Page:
Wednesday, October 24, 2012

Some Urinary Tract Infection FAQs

What is a UTI?  UTI stands for urinary tract infection.  This implies symptoms of an infection in the face of a reliably positive urine culture. 
Are UTIs common?  20% of all women will get a UTI at some point in the lives.  20% of these women will suffer recurrent UTIs.
What causes UTIs?   In the majority of women, the bacteria that cause the UTIs enter the urinary tract from the genital tract, where their presence is normal.  Medications, spermicides, hormonal status, genetics, and acquired conditions all influence a woman’s susceptibility to UTIs.    
How are UTIs best diagnosed? The best way to diagnose a UTI is by an evaluation of the urine culture in relation to the urine analysis results and the patient’s clinical history.
Can you tell if a person has a UTI from a urine analysis (UA)? A UTI can be present in the face of negative UA and absent in the face of a positive UA.  Best practice guidelines call for evaluating the UA as part of the broader clinical picture.
Why are some urine culture results not accurate?  In women and some men, the urine specimen can easily get contaminated with bacteria that are naturally present in the genital tract and this results in a falsely positive urine culture. 
What is the best way to give a urine specimen to prevent contamination? A good way is to do a clean catch mid-stream collection.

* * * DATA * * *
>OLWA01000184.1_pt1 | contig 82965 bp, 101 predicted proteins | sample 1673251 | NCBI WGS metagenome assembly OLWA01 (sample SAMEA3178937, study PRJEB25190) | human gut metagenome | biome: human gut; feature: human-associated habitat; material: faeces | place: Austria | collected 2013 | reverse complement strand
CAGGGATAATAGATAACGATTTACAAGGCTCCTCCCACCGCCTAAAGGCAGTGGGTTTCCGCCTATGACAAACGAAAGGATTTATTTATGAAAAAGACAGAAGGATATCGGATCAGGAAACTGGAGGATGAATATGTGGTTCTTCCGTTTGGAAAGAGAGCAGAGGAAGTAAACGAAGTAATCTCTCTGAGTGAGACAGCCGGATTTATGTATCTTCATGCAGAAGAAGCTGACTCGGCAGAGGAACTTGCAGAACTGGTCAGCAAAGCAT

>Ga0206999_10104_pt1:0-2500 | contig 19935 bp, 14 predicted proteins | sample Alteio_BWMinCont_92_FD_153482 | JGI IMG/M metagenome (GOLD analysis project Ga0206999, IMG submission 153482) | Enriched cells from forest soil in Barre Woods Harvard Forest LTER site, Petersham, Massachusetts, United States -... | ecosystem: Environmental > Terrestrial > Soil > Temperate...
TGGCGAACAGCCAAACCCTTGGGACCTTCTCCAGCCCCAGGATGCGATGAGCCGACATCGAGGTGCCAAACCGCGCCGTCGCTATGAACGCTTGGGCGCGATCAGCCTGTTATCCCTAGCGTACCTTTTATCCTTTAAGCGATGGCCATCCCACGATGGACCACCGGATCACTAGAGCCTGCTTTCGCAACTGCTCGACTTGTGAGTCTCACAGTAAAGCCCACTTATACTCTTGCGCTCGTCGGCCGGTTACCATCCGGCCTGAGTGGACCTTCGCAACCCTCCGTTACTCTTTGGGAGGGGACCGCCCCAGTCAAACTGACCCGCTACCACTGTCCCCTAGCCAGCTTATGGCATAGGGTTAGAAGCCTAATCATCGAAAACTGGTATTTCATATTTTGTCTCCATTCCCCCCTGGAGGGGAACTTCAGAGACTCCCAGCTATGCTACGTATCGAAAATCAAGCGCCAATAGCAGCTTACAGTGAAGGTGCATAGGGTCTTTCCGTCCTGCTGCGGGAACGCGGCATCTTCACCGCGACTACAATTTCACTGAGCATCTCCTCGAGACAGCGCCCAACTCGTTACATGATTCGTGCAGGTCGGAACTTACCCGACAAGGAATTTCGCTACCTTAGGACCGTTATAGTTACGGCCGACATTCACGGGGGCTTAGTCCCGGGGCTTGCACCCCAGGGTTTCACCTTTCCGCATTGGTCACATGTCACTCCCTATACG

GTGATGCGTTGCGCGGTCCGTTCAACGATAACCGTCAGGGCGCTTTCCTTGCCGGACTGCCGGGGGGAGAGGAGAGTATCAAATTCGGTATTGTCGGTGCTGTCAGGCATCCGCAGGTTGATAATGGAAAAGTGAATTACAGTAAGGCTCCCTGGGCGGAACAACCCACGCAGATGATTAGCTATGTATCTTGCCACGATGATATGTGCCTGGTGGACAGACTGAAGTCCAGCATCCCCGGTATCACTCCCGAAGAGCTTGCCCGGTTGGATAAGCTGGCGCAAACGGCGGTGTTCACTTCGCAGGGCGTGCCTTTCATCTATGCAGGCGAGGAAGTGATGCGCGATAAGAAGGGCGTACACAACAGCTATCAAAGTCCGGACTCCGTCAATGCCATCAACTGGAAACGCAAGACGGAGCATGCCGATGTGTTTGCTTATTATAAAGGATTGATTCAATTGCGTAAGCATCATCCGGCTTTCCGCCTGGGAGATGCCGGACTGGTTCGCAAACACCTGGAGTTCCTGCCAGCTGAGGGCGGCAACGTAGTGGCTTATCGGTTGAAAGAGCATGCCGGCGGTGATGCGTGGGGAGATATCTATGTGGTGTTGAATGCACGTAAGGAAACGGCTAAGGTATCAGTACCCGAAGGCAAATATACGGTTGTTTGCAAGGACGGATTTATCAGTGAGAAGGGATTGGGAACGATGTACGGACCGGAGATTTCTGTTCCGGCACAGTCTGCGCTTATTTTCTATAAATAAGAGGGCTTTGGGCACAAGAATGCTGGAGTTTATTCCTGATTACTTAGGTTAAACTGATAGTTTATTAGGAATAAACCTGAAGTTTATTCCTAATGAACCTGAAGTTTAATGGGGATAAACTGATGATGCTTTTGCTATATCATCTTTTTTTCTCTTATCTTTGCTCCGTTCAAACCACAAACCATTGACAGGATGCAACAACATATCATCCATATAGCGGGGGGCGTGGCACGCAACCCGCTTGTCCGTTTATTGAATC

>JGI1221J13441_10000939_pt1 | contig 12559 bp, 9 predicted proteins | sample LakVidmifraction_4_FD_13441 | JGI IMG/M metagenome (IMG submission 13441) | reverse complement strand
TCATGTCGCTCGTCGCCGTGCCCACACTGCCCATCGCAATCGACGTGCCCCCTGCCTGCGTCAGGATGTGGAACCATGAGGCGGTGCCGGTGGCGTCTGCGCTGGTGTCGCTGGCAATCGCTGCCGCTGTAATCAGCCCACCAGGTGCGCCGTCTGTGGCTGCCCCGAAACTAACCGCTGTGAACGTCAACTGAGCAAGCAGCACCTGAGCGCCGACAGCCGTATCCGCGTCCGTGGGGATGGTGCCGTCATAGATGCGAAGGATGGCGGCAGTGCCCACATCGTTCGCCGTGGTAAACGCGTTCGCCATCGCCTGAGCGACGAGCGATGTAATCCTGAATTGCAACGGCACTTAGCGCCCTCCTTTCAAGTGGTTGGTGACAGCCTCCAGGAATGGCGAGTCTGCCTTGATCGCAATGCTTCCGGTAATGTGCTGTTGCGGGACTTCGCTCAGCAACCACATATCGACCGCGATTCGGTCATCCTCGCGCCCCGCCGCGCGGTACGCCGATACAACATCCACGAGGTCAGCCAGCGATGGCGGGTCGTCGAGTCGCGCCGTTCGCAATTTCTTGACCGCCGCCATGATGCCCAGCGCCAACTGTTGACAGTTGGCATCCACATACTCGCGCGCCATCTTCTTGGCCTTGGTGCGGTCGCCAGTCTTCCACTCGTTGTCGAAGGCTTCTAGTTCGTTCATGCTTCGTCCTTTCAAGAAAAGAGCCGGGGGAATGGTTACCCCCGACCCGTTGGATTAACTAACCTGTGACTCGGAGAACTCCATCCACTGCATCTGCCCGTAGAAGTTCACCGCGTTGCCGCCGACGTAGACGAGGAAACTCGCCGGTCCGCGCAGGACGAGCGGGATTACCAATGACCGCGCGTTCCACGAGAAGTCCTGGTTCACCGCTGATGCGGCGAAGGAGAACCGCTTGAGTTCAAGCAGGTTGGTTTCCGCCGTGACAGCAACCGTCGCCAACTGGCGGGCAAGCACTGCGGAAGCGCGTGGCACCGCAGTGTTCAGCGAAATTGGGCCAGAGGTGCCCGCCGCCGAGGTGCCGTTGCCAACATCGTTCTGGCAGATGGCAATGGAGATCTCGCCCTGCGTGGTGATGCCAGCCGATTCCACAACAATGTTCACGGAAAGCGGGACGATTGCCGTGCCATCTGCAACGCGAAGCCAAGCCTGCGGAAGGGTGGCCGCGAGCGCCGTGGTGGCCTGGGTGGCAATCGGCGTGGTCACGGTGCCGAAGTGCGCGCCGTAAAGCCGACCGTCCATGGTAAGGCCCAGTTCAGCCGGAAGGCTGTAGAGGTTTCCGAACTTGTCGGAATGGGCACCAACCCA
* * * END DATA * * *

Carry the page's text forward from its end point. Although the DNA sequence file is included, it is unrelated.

Why is it important to make sure the urine culture results are accurate?
It is very important that patients are not exposed to side effects of medications, especially antibiotics, unless the benefits of treatment outweigh the risks. 
What are some of the risks of antibiotic therapy?
Antibiotics can cause diarrhea, yeast infections, rashes, and on rare occasion life-threatening allergic reactions.  Also, improper use of antibiotics leads to bacterial resistance and the emergence of very difficult to treat bacteria.
What are typical UTI symptoms?
For the majority of people, UTI symptoms are frequency, urgency, burning with urination and blood in the urine.  Not all people have all symptoms.  The very old and the very young may have no symptoms at all.
I feel fine, but my doctor told me I have a UTI.  What does this mean?  It means that the urine culture was positive but it does not mean you have a UTI.  This may reflect a contamination of the specimen.  More evaluation is needed.
What happens if my UTI goes un-treated?
While untreated UTIs can get worse and even cause kidney infections, it is very reasonable to confirm that the culture actually represents an infection prior to giving antibiotics.  In some cases, empiric treatment is warranted as well.